The Sun sale Is outlet online sale Also a Star sale

The Sun sale Is outlet online sale Also a Star sale

The Sun sale Is outlet online sale Also a Star sale
The Sun sale Is outlet online sale Also a Star sale__left
The Sun sale Is outlet online sale Also a Star sale__front

Description

Product Description

The #1 New York Times bestseller and National Book Award finalist from the bestselling author of Everything, Everything will have you falling in love with Natasha and Daniel as they fall in love with each other!

Natasha:
I’m a girl who believes in science and facts. Not fate. Not destiny. Or dreams that will never come true. I’m definitely not the kind of girl who meets a cute boy on a crowded New York City street and falls in love with him. Not when my family is twelve hours away from being deported to Jamaica. Falling in love with him won’t be my story.

Daniel: I’ve always been the good son, the good student, living up to my parents’ high expectations. Never the poet. Or the dreamer. But when I see her, I forget about all that. Something about Natasha makes me think that fate has something much more extraordinary in store—for both of us.

The Universe: Every moment in our lives has brought us to this single moment. A million futures lie before us. Which one will come true? 

***

"Beautifully crafted." 
--People 

"A book that is very much about the many factors that affect falling in love, as much as it is about the very act itself. . . . Fans of Yoon’s first novel, Everything Everything, will find much to love—if not, more—in what is easily an even stronger follow up." —Entertainment Weekly

"Transcends the limits of YA as a human story about falling in love and seeking out our futures." —POPSUGAR.com





Review

The #1 New York Times Bestseller 
A National Book Award Finalist
A Michael L. Printz Honor Book
A New York Times Notable Book
A BuzzFeed Best YA Book of the Year
A POPSUGAR Best Book of the Year
Publishers Weekly Best Book of the Year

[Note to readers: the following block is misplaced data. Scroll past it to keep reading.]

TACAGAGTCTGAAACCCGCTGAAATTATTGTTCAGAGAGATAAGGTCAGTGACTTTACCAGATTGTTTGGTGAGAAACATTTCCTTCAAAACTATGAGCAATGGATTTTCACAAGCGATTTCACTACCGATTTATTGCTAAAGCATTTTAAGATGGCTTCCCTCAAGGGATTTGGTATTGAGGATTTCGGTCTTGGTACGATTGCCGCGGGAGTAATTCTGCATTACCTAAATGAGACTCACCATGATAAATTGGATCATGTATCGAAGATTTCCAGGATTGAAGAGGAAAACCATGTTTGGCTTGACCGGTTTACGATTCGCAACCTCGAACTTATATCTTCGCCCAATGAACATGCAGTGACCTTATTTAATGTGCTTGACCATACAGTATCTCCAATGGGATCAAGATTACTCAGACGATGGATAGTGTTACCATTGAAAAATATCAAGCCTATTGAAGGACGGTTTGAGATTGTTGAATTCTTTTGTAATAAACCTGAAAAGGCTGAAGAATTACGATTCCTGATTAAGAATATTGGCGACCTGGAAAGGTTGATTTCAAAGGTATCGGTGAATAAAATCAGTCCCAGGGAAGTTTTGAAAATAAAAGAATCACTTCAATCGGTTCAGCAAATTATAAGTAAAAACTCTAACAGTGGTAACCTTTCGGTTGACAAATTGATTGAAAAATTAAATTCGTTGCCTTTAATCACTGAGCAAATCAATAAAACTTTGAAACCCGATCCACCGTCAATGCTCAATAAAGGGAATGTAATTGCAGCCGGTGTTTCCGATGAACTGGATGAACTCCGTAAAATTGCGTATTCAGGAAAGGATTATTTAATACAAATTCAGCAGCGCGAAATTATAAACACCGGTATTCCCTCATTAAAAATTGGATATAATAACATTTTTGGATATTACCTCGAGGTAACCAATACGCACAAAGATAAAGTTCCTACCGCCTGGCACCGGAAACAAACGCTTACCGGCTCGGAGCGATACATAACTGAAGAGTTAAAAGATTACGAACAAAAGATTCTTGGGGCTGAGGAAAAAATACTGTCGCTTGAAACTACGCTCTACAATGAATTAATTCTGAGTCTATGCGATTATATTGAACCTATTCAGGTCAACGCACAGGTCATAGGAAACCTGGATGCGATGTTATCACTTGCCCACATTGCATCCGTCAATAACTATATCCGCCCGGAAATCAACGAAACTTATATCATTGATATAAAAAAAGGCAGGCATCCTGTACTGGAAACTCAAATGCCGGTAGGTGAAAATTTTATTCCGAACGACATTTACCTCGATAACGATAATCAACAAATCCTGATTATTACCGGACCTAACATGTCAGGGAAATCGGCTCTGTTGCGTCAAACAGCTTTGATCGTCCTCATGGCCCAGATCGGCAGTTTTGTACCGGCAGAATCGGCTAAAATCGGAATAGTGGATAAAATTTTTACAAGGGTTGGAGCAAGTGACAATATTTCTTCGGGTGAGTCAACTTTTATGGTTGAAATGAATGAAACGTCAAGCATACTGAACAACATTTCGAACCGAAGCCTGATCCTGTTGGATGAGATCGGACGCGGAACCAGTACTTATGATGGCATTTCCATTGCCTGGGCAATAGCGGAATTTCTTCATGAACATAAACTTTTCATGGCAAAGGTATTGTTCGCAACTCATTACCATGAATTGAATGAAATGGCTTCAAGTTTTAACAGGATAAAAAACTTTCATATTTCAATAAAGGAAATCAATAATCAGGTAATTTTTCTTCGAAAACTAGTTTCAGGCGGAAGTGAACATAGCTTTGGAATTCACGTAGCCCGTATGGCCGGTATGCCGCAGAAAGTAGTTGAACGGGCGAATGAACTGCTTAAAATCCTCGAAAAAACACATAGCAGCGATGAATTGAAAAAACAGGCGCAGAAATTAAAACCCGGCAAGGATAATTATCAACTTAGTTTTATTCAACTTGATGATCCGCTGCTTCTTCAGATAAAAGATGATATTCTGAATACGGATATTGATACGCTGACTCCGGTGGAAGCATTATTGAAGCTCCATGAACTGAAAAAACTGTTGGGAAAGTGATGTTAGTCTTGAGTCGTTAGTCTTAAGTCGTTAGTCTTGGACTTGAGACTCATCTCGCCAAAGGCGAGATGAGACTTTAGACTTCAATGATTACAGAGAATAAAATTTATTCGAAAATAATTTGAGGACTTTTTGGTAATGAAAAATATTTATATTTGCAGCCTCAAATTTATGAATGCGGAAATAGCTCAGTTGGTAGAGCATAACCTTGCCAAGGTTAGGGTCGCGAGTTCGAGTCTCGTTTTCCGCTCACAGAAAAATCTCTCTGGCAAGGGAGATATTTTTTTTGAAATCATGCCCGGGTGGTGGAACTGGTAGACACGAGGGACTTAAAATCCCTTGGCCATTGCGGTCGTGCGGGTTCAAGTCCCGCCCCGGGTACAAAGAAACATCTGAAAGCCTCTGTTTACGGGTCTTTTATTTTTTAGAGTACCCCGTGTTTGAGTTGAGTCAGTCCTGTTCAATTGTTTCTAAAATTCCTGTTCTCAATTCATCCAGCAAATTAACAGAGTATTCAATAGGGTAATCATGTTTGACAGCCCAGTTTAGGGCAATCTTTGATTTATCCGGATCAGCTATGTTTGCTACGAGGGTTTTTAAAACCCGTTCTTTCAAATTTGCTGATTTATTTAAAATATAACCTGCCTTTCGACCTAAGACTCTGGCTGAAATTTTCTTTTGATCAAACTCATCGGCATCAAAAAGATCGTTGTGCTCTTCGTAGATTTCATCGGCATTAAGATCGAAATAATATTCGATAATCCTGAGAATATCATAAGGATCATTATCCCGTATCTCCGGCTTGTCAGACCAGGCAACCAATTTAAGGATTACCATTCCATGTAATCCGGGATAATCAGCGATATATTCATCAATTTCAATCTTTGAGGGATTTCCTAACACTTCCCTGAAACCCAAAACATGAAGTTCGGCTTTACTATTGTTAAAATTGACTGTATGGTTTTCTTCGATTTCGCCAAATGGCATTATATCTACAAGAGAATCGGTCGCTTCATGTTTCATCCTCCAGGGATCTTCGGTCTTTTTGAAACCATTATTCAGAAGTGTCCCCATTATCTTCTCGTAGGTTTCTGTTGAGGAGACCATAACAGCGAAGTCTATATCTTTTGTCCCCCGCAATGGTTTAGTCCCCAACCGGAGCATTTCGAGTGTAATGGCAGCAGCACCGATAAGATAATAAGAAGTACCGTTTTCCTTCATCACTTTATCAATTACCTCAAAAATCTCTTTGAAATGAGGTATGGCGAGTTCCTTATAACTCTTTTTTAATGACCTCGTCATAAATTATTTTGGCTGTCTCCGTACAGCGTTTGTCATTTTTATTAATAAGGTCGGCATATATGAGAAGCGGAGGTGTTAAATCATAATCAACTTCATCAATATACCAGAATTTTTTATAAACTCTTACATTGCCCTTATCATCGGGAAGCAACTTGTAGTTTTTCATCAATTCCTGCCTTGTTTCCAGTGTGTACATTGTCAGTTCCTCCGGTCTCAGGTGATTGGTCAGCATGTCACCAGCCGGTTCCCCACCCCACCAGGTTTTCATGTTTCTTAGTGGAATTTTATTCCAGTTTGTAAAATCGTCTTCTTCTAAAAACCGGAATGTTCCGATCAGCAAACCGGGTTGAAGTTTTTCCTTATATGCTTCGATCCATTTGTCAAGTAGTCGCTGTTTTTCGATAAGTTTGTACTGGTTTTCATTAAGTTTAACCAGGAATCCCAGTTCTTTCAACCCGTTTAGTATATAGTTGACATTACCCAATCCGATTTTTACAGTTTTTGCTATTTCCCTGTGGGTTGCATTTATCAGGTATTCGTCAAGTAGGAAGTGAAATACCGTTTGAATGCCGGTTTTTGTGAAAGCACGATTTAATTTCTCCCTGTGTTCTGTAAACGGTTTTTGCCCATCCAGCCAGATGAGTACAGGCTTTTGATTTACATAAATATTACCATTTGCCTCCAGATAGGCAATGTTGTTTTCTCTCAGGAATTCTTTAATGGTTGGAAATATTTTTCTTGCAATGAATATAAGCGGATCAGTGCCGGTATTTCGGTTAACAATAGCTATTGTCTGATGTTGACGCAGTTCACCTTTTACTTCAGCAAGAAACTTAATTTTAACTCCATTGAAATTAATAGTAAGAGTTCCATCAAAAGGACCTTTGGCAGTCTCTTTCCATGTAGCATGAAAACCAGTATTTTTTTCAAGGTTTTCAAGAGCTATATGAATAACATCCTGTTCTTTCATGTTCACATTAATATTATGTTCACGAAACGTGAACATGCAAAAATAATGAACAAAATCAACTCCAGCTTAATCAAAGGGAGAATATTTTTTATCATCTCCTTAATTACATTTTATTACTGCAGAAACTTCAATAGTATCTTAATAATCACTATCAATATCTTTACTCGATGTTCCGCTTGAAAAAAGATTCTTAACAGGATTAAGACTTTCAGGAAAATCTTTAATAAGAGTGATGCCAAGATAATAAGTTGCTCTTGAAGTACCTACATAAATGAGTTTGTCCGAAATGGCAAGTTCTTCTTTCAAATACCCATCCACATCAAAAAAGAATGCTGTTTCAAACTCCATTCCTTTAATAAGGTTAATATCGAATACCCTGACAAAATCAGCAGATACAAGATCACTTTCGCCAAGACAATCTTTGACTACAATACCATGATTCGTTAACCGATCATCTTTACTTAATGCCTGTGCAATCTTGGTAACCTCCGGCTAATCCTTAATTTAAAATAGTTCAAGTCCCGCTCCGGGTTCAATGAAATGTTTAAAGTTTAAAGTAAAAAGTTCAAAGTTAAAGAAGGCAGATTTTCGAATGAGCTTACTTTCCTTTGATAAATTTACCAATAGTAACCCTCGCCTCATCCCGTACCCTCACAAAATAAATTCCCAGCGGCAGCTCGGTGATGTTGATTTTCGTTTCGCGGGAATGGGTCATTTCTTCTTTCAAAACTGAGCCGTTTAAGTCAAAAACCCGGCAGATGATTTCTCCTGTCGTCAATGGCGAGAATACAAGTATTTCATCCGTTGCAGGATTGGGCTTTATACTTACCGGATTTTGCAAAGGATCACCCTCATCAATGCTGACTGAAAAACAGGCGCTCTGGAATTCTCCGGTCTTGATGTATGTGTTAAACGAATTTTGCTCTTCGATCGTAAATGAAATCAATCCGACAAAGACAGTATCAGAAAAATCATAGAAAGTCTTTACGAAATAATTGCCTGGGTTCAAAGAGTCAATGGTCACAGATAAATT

Kirkus Reviews Best Book of the Year
Booklist Editor''s Choice
A New York Public Library Best Book for Teens
Recipient of the John Steptoe New Talent Award
A Walter Award Honor Book


★ "An  exhilarating, hopeful novel exploring identity, family, the love of science and the science of love, dark matter and interconnectedness--is about seeing and being seen and the possibility of love... a nd it shines." Shelf Awareness, starred review 
 
★ “Moving and  suspenseful.” — Publishers Weekly, starred review 

★ “Lyrical and sweeping,  full of hope, heartbreak, fate. . . and the universal beating of the human heart." — Booklist, starred review

★ " Fresh and compelling." — The Horn Book, starred review

★ "With appeal to cynics and romantics alike, this profound exploration of life and love tempers harsh realities with the beauty of hope in a way that is both deeply moving and satisfying."— Kirkus, starred review

★ “ A love story that is smart without being cynical, heartwarming without being cloying, and schmaltzy in all the best ways.”— The Bulletin, starred review

"This wistful love story  will be adored by fans of Rainbow Rowell’s  Eleanor & Park."—SLJ


Praise for Everything, Everything:

“[A] fresh,  moving debut.” — Entertainment Weekly

Gorgeous and  lyrical.” — The New York Times Book Review

Will give you butterflies.” — Seventeen

 “A  do-not-miss for fans of John Green and Rainbow Rowell (aka everyone).” — Justine

 “YA book lovers,  your newest obsession is here.”—MTV.com

About the Author

NICOLA YOON is the author of the #1 New York Times bestsellers The Sun Is Also a Star and Everything, Everything, her debut novel, which was turned into a major motion picture. She grew up in Jamaica and Brooklyn and lives in Los Angeles with her family. She’s also a hopeless romantic who firmly believes that you can fall in love in an instant and that it can last forever.

Follow @NicolaYoon on Tumblr, Twitter, and Instagram.



Excerpt. © Reprinted by permission. All rights reserved.

 
prologue